J.A. Nathaniel “Nate” Nathanson (1898-1966)

J.A. Nathaniel "Nate" Nathanson

Year Born: 1898

Year Died: 1966

Year of Induction: 1983

Pioneer – Member of CAB Hall of Fame

Nathanson, J.A. Nathaniel “Nate” (1892-1966)

Ice Cream retailer – record/book store proprietor – radio and TV station owner.

Nate Nathanson’s first business venture after graduating from Sydney Academy in Sydney, Nova Scotia, was an ice cream store at the corner of Muggah Street and Victoria Rd. in Whitney Pier. Looking for bigger and better opportunities, Nate closed this store and bought a building on Chartlotte Street – a combination book and record store.

He also began to stock radio receivers, but reception was limited to certain times and seasons due to distances from broadcasting stations.

Concluding that sales would improve if there were a Sydney station, Nate had a former ship’s transmitter converted and began broadcasting on February 14, 1929 with 50 watts of power for a few hours around noon and for three hours in the evening.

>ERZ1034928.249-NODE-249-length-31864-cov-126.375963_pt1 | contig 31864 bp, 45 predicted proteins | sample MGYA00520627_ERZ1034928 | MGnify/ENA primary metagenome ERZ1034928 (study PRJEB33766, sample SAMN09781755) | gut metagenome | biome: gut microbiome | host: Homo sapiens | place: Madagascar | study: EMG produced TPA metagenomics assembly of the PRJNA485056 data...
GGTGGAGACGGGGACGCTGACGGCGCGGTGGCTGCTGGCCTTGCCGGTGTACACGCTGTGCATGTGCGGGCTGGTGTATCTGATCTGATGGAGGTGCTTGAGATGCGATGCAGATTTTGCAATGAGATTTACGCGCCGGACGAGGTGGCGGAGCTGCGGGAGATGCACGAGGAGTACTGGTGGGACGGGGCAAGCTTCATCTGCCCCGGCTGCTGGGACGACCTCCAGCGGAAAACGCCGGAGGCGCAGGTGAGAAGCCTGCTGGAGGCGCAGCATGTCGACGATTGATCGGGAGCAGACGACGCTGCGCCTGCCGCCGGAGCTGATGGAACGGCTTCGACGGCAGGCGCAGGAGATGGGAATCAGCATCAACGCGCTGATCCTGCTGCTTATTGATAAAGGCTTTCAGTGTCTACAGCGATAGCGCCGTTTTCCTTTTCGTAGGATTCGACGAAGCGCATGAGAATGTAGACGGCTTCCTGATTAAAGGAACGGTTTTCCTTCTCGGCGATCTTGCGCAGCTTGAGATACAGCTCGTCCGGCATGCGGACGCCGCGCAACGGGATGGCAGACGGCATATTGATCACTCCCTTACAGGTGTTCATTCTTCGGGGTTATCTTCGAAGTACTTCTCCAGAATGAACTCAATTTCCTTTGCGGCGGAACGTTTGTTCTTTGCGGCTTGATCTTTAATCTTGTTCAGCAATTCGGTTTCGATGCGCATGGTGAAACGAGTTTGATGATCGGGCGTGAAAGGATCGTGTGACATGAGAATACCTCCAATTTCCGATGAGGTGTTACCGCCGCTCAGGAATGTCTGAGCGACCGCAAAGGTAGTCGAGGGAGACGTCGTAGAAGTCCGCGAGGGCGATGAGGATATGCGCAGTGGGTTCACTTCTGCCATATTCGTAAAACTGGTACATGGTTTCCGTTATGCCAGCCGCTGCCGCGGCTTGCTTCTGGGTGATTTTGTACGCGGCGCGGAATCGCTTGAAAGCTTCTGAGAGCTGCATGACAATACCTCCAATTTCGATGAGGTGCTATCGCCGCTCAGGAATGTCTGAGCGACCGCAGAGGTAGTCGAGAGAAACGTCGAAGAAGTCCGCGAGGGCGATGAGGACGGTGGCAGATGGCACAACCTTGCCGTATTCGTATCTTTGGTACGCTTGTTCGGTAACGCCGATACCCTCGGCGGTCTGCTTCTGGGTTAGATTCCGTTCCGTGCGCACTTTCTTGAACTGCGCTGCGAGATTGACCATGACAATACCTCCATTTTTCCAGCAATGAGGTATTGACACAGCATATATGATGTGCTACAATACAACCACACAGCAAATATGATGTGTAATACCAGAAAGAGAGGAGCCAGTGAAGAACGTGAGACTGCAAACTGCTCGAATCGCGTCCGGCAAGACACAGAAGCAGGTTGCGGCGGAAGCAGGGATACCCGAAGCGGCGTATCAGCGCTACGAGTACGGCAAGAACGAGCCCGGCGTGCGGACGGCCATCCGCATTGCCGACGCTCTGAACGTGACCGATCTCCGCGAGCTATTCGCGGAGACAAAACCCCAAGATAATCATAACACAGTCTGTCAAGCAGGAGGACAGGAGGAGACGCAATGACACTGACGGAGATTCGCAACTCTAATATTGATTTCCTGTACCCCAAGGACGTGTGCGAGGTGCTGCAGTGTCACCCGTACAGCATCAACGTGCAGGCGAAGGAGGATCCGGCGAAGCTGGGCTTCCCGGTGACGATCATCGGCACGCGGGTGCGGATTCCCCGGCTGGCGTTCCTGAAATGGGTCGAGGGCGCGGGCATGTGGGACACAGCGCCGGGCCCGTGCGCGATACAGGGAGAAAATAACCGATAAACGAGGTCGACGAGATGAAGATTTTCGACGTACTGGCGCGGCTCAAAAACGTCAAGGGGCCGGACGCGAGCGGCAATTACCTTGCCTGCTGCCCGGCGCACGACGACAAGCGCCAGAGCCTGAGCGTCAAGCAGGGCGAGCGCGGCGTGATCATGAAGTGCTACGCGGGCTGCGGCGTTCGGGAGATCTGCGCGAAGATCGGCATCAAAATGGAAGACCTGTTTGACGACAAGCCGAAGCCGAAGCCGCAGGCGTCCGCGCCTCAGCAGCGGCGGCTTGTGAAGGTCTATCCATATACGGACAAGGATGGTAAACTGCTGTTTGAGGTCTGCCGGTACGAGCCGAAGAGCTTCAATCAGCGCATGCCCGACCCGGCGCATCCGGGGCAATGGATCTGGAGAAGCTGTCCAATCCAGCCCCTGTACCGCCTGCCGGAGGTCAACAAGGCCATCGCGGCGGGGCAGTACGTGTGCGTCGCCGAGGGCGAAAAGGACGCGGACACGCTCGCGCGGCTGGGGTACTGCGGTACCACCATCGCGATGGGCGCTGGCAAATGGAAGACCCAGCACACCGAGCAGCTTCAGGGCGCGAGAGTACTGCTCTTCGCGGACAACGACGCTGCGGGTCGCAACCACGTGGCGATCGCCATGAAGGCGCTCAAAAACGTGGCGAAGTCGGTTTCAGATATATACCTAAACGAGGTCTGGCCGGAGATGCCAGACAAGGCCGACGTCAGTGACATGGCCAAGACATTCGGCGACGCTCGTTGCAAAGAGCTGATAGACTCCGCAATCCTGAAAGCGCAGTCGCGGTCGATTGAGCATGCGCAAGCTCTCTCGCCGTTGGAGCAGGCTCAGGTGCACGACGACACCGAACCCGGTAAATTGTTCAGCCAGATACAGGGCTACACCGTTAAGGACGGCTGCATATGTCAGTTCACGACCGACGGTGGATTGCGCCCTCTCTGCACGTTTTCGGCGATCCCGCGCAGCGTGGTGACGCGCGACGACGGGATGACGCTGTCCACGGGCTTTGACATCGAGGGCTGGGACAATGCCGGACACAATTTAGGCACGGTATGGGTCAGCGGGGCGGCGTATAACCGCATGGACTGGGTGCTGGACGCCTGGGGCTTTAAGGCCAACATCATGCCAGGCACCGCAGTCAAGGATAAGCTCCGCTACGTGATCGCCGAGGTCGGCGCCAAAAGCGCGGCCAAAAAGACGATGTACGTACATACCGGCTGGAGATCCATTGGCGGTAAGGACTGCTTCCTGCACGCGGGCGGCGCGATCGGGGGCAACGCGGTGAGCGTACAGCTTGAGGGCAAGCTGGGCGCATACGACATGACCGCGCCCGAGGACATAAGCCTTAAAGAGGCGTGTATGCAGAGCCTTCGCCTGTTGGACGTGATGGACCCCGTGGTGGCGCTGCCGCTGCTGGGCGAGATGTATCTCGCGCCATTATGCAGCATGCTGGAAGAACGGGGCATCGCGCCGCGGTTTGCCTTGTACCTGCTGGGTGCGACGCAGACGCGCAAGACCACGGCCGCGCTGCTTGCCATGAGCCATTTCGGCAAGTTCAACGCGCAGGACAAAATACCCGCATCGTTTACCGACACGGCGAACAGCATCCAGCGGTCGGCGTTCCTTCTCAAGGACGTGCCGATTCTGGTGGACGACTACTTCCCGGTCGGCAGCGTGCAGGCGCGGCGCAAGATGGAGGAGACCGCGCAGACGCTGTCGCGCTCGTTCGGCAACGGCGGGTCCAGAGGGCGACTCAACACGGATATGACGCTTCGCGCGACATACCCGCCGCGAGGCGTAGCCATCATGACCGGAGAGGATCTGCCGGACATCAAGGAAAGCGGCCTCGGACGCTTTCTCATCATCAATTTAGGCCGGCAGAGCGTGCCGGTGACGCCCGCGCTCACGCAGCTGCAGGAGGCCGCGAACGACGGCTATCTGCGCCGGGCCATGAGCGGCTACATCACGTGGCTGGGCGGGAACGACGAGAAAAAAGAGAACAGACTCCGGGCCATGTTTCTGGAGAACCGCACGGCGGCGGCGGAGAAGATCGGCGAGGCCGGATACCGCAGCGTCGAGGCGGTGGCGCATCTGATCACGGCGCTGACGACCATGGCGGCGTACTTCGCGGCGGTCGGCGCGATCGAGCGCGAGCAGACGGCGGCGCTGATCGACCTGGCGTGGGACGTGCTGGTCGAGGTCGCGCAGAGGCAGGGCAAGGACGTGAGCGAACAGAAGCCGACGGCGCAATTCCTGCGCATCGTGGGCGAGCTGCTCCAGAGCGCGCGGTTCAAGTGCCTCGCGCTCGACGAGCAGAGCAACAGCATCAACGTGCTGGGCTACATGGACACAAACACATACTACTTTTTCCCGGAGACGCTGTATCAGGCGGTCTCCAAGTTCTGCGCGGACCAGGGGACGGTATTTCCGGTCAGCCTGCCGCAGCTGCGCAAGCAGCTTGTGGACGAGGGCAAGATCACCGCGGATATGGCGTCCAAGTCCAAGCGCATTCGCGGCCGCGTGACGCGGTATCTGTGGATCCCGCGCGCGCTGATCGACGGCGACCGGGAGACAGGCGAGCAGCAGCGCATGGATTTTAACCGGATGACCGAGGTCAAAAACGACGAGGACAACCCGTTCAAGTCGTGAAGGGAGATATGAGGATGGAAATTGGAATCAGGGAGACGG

In due course, a full schedule was provided, CJCB increased its power and became affiliated with the CRBC and then the CBC radio networks. “CB”, of course, stood for Cape Breton. the “J” was chosen from the letters available, for wife “Jennie”. Pioneer announcers were Lewis R. MacDonald, Robbie Robertson, Kieran Kelly and Nate himself.

His crowning achievement was the inauguration of television broadcasting service with CJCB-TV on October 3, 1954, with ultra modern studios boasting the latest TV equipment. In 1962, Nate received approval for an FM station which became CKPE-FM.

Nate and Jennie produced two sons, Marven and Norris, who succeeded him in the ownership and management of his stations following his death in 1966.

Nathaniel Nathanson as a Canadian and as a broadcaster was highly regarded by broadcasters from across Canada who came to know him from being a Director and member of the Canadian Association of Broadcasters. Posthumously, Nate was named to the CAB Hall of Fame in 1983.

Written by J. Lyman Potts – September, 1996